• Nothing Donald Trump does is actually surprising. I’m creating a false comparison.
  • I’m creating a false comparison because Donald Trump’s material and my material as a dancer are in no way comparable.
  • All experiences are new experiences, unless we exist only in our patterns. The opposite of allowing sensory experience is not allowing sensory experience, or going on “auto-pilot”—I don’t want to live on autopilot.
  • We never really know what’s going to happen next and a dance practice can build our capacity to tune into and out of this awareness.
  • We have enough dance techniques that, though they may have at one time included incertitude, are now completely Known (the steps, the body, the style). Would you seriously advocate against not-knowing when the alternate means recreating only what we already know?

And then I went back to Jeanine, who remembered this question. She recalled the full stop the question produced and her response to it. Jeanine acknowledged that not-knowing is indeed material to nonstopping. It is elemental to nonstopping. Because the material is not known, a dancer can have a “self observational and self reflexive relationship to thought, action, intention, relation, etc.” An aim of Jeanine’s practice is to sharpen attention and heighten adaptability. Predetermined materials would undermine such a pursuit.

While I’m still not convinced that NOT KNOWING WHAT’S GOING TO HAPPEN NEXT and SURPRISING YOURSELF are good things, I no longer see them in opposition to our political reality. I now see them as a tool for social action. Nonstopping can facilitate a critically-needed perspective. Jeanine explained to me how a practice of nonstopping allows a dancer to heighten her reactivity to a momentary shift. As American culture shifts and unearths some of its ugliest truths, we can heighten our ability to name evil when we see it and act against injustice when we see that, too.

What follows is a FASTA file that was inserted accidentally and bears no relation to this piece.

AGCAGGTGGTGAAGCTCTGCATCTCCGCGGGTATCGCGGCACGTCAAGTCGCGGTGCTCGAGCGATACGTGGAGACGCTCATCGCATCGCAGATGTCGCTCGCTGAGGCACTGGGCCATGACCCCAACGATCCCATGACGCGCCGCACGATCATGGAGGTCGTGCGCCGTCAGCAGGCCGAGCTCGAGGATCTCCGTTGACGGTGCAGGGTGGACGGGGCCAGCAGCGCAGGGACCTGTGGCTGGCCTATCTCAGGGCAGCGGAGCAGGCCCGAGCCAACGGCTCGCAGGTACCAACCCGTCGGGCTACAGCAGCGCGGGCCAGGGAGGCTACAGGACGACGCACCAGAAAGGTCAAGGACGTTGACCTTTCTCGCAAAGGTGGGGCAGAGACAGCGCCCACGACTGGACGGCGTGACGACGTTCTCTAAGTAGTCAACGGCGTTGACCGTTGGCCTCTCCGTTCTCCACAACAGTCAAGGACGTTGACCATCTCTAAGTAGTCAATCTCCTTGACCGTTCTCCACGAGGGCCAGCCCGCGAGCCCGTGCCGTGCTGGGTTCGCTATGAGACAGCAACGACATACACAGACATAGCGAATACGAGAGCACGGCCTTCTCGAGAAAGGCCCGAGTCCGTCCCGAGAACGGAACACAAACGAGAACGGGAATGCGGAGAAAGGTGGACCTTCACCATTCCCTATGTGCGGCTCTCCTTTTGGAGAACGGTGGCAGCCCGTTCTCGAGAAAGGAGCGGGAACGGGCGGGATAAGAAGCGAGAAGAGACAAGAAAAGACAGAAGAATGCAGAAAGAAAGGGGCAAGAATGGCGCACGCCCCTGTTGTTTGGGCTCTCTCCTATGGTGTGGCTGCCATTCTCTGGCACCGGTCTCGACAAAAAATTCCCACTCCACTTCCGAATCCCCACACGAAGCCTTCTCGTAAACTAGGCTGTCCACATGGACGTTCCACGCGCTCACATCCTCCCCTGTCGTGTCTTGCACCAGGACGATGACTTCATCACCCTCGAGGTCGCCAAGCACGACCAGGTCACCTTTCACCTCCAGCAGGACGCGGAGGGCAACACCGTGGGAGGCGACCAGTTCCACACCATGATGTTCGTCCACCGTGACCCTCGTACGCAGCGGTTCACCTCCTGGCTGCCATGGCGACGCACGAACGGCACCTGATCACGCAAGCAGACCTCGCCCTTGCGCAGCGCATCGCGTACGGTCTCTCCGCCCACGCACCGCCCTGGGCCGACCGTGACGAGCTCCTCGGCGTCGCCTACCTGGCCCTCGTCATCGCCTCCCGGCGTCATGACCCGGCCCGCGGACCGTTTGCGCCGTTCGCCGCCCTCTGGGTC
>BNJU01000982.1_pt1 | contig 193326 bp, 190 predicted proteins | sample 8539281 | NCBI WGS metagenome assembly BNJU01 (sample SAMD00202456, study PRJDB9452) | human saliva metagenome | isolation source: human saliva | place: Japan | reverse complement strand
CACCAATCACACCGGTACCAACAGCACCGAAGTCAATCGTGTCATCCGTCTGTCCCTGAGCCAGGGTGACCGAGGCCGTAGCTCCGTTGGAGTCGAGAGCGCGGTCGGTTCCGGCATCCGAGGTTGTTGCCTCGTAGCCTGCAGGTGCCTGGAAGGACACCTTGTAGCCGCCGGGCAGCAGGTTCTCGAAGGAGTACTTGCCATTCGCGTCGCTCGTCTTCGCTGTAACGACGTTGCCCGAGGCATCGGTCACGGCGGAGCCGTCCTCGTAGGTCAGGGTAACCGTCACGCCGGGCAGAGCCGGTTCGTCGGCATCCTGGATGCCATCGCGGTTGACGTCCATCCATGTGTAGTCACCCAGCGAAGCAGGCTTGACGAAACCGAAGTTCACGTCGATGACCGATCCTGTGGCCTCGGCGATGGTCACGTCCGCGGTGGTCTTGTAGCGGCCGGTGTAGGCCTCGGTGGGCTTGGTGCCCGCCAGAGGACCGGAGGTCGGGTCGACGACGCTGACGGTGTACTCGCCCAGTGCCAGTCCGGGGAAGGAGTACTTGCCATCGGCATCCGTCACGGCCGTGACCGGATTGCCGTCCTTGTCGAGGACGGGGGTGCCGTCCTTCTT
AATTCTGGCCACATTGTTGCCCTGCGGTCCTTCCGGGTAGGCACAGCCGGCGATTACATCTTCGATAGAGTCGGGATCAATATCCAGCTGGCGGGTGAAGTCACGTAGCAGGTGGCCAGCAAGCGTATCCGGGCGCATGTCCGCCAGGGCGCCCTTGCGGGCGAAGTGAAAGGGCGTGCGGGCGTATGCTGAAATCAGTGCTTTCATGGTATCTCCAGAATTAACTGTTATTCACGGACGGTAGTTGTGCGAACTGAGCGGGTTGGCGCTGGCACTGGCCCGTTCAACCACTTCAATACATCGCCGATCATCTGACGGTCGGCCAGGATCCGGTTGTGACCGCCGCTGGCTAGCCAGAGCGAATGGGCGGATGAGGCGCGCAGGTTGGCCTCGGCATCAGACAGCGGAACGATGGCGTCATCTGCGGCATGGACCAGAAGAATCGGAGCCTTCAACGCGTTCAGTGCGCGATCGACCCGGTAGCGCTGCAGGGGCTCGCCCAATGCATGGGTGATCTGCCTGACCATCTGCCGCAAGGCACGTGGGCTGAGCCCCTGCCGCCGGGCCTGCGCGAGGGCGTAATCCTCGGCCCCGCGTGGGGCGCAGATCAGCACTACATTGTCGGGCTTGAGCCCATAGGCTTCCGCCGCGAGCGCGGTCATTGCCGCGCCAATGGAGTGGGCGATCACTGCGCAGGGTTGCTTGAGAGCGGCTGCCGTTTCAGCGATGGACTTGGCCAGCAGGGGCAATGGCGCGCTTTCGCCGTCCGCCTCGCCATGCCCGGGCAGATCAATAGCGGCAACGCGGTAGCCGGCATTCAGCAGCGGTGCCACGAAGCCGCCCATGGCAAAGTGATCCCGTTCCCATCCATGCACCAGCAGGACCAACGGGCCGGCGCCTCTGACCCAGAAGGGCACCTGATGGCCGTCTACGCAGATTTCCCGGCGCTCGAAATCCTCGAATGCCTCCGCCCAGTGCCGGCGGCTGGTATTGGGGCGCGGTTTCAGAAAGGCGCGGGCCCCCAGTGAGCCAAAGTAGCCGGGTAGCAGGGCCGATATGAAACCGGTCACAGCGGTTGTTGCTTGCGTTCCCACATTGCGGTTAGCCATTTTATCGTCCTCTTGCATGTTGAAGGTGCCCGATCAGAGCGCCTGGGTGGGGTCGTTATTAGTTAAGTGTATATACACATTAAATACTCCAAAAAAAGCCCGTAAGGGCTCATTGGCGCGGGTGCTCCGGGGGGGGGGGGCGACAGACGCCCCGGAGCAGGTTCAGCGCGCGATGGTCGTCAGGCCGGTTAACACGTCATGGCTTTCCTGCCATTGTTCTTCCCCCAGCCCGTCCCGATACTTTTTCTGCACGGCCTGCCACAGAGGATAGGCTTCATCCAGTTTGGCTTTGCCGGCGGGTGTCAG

While nonstopping relies on not-knowing, the main work of the practice rests in the dancer’s reaction. Nonstopping allows a dancer to move beyond materials and their individual value(s) and instead question her relation to them. In a political moment that is forcing individuals to question their relationship to systems of power, a nonstopping practice can heighten a person’s capacity to witness bullshit, understand that they are implicated in its formation, and act accordingly. Nonstopping demands that we see ourselves as creators in the world around us, whatever that world may be—as fleeting as that world may be—or in the case of Donald Trump, remain.

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Photo by Lindsay Reuter

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Lindsay Reuter

Lindsay Reuter is a dancer and dance-maker who repurposes the improvisational everyday as choreographic. Her work has been presented by Danspace Project’s Food for Thought and New York Live Arts (Fres...